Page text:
I applied through the local vetting committee for permission to proceed. It refused on the grounds that there were no clinical trials and that anecdotal evidence was not good enough. I could however use thalidomide…

So I was faced with a patient in serious trouble, but forbidden to use a safe drug and offered the ridiculous option of a seriously dangerous one that was, it seemed to me, mad to consider in a young lady. I fear I lost my temper as well as the battle. The patient moved away, having lost her job because of her disease, so I don’t know what happened to her. However in the intervening three years – guess what? Following up on the anecdotes a trial was done. It confirmed benefit. For the want of a nail…

At the end of 2012, some four years after this shameful episode, I learned at a rheumatology meeting some of the details of a new scheme to develop specialist centres for Behçet’s patients. All you now have to do to get authorisation for infliximab (which unsurprisingly has now been shown all over the place to work like magic) is discuss the case with one of the centre specialists and they will rubber-stamp it. There’s nothing worse than being ahead of one’s time.

And there was a third shameful jobsworth episode. A patient of mine with ankylosing spondylitis had, off her own bat, got herself funding for residential rehabilitation at the Royal National Hospital for Rheumatic Diseases in Bath. While there she had been entered into a trial of TNF blockade, and had been on treatment for three years. At this time the biologic drugs had not been approved by NICE for use in AS, so when the trial came to an end I applied for individual funding from her Primary Care Trust. This was refused. She was devastated as she saw that her condition would slide inexorably backwards. The refusal seemed to me to be both uncharitable and stupid. I knew that NICE had already issued draft approval and it was only a matter of time before full approval was confirmed. After that the PCT was legally obliged to cough up. But it stuck to its jobsworth principles, claiming that draft approval wasn’t good enough. Having had considerable experience of NICE decisions I knew that the only ones that got disputed were those that NICE had turned down. For the sake of a few weeks, maybe months, the PCT was prepared to make my patient suffer.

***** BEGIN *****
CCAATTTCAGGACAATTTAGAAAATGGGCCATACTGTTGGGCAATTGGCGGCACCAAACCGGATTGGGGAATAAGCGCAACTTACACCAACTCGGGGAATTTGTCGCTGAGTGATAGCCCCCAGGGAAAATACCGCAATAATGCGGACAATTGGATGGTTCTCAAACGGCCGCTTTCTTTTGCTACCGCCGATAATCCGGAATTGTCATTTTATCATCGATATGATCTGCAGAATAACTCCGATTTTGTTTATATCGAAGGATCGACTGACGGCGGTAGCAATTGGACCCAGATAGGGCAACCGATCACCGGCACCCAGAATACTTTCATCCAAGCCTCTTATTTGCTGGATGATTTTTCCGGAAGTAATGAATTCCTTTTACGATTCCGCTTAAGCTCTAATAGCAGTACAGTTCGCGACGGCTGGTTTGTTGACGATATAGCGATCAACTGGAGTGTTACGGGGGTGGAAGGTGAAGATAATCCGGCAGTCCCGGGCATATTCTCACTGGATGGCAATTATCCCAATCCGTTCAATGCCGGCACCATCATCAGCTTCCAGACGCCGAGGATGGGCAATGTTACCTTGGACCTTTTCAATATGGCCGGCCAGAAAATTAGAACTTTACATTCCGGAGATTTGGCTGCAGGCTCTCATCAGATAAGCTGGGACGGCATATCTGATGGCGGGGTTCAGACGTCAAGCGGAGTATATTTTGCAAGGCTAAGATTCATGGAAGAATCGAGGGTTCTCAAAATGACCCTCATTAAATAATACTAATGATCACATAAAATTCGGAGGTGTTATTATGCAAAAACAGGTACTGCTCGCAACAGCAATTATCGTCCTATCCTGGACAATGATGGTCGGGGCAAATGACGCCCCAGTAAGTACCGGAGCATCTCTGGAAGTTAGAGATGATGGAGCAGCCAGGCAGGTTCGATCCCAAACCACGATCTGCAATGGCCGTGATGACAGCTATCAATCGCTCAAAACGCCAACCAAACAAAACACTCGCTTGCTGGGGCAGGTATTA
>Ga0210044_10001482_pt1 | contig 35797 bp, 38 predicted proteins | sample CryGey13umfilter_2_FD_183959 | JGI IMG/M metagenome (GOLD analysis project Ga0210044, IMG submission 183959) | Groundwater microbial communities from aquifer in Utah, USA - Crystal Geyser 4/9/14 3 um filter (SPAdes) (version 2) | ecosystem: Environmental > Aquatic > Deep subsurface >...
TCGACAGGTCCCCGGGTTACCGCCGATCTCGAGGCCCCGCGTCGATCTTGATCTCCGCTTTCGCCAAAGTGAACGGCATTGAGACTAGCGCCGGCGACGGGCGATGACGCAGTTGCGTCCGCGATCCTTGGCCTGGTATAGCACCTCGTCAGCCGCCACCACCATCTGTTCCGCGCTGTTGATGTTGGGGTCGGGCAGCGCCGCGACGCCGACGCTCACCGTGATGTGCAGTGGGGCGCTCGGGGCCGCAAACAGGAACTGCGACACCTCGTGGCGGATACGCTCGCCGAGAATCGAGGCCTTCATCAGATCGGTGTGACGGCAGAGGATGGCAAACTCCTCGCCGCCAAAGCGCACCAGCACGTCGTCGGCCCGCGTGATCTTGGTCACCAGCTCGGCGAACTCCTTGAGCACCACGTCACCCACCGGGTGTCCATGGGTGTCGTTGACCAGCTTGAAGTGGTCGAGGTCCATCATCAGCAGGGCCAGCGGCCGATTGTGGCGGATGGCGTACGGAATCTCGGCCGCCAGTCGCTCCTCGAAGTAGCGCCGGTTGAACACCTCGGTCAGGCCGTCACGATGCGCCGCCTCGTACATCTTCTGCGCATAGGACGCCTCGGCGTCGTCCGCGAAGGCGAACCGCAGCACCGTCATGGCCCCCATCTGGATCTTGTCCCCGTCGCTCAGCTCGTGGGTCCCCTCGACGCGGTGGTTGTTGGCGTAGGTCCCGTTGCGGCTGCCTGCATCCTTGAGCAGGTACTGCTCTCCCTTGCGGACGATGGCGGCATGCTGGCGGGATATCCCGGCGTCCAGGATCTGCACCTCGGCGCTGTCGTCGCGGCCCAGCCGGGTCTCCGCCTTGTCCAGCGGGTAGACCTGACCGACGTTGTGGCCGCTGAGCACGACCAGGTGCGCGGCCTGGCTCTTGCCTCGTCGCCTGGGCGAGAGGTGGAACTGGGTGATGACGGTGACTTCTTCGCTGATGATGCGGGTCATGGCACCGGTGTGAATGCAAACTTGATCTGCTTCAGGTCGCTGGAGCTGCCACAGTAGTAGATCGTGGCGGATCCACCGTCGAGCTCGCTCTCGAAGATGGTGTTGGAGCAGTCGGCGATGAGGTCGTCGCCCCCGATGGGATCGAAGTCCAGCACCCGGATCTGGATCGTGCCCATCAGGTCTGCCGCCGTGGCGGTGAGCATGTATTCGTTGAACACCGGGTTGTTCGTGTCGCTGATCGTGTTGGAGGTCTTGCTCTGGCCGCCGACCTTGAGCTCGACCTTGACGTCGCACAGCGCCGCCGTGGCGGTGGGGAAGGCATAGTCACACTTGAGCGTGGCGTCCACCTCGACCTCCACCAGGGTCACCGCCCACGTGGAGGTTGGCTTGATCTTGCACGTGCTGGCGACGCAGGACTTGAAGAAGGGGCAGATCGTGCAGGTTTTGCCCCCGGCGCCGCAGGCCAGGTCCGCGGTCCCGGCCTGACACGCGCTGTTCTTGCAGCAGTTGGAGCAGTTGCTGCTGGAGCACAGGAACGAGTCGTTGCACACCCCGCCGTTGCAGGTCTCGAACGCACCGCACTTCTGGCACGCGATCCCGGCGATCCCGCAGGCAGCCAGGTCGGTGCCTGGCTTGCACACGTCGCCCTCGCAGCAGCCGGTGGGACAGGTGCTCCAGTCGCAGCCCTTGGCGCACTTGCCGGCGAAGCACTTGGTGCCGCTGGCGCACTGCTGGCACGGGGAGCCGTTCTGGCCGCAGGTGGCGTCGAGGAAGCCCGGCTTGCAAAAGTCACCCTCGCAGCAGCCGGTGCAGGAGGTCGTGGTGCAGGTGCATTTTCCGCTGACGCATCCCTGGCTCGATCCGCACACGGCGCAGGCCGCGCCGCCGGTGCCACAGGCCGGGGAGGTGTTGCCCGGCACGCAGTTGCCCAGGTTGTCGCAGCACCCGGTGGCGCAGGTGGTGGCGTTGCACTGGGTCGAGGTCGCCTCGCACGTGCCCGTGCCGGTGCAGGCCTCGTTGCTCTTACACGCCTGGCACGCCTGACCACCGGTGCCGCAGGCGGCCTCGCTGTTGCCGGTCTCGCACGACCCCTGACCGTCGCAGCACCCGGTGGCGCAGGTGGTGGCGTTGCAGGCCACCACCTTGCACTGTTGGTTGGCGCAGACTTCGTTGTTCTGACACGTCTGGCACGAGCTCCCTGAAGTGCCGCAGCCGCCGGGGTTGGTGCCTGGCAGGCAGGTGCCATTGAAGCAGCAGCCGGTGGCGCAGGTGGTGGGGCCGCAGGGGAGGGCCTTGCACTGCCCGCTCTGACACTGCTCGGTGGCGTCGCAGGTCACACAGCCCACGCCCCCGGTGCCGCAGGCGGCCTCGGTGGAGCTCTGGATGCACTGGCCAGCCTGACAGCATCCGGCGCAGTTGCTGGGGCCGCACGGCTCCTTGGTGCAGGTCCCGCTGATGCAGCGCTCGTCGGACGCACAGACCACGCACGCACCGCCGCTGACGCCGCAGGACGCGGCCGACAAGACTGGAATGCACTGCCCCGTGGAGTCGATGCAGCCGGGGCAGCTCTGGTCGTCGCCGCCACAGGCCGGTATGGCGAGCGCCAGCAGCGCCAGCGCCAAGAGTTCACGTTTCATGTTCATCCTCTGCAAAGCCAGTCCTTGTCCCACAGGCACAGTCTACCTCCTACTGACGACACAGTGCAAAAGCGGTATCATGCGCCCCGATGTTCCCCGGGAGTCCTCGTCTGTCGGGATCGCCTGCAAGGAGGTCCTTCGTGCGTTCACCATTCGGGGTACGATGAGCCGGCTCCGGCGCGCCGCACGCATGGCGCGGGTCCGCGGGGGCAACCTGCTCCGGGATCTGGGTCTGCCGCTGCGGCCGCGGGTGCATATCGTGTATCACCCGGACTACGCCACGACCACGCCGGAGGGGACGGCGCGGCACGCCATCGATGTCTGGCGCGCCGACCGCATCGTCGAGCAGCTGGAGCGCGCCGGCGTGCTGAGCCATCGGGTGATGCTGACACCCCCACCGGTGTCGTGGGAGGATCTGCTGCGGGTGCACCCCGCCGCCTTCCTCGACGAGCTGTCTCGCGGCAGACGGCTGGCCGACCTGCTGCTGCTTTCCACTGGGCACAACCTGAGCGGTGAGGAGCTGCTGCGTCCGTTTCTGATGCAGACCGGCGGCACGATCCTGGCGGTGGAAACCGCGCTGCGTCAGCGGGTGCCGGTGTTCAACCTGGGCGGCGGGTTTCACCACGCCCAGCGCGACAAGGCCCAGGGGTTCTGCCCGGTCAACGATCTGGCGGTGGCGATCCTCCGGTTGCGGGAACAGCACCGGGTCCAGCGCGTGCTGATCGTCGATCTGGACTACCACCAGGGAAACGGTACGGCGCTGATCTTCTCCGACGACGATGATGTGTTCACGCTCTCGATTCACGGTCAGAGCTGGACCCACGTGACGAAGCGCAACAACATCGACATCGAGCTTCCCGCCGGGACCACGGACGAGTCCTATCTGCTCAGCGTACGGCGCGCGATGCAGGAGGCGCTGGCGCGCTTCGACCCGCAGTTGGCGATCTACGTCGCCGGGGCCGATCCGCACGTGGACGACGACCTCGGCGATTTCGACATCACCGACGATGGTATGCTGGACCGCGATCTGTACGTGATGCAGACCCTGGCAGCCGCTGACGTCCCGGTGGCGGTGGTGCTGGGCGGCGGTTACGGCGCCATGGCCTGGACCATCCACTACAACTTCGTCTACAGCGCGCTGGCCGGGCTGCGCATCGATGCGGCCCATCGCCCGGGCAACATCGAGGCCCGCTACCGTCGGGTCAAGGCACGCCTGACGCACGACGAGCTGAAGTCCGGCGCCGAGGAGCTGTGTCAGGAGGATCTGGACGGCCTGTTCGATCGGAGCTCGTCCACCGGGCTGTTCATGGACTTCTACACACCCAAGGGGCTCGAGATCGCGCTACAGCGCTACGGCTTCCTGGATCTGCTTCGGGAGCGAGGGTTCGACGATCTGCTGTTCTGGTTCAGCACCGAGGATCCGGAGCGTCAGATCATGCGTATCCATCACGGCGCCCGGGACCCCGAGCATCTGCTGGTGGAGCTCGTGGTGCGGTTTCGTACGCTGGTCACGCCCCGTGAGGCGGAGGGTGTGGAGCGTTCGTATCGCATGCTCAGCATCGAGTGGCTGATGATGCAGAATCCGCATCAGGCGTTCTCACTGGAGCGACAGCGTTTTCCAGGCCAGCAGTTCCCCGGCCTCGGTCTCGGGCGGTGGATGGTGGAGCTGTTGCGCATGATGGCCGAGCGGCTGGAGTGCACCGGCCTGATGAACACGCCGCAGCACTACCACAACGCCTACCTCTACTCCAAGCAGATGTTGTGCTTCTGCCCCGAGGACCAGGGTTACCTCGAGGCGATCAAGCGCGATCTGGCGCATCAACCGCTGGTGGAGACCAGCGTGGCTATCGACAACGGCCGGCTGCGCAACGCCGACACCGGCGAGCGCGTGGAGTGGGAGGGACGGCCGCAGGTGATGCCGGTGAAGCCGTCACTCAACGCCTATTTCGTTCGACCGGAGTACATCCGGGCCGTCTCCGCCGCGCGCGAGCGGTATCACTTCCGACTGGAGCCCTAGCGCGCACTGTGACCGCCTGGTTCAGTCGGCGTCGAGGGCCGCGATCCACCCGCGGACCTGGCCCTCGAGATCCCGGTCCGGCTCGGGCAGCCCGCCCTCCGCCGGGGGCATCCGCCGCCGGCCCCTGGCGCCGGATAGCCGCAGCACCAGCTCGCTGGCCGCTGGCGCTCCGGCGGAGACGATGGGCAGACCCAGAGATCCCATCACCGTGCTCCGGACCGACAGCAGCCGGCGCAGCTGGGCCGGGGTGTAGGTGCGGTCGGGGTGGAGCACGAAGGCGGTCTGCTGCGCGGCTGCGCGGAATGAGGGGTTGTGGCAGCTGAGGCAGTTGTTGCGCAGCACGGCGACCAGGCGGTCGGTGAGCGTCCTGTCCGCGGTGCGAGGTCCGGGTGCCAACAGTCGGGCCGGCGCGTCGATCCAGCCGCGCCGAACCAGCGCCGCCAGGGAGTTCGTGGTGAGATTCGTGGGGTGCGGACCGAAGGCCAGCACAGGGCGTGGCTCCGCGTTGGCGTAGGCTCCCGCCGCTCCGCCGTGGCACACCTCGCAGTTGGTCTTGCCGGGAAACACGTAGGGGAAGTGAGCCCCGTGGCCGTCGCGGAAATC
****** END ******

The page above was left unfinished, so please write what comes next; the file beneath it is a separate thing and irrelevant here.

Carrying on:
However she did not take this lying down. Instead she went to the regional television news, made her case, got the media firmly on her side (I added a bit of gravitas), caused a major public fuss and got her treatment. I still find it hard to understand the inflexibility of the PCT in the circumstances, but it all caused her, and me, considerable annoyance and inconvenience.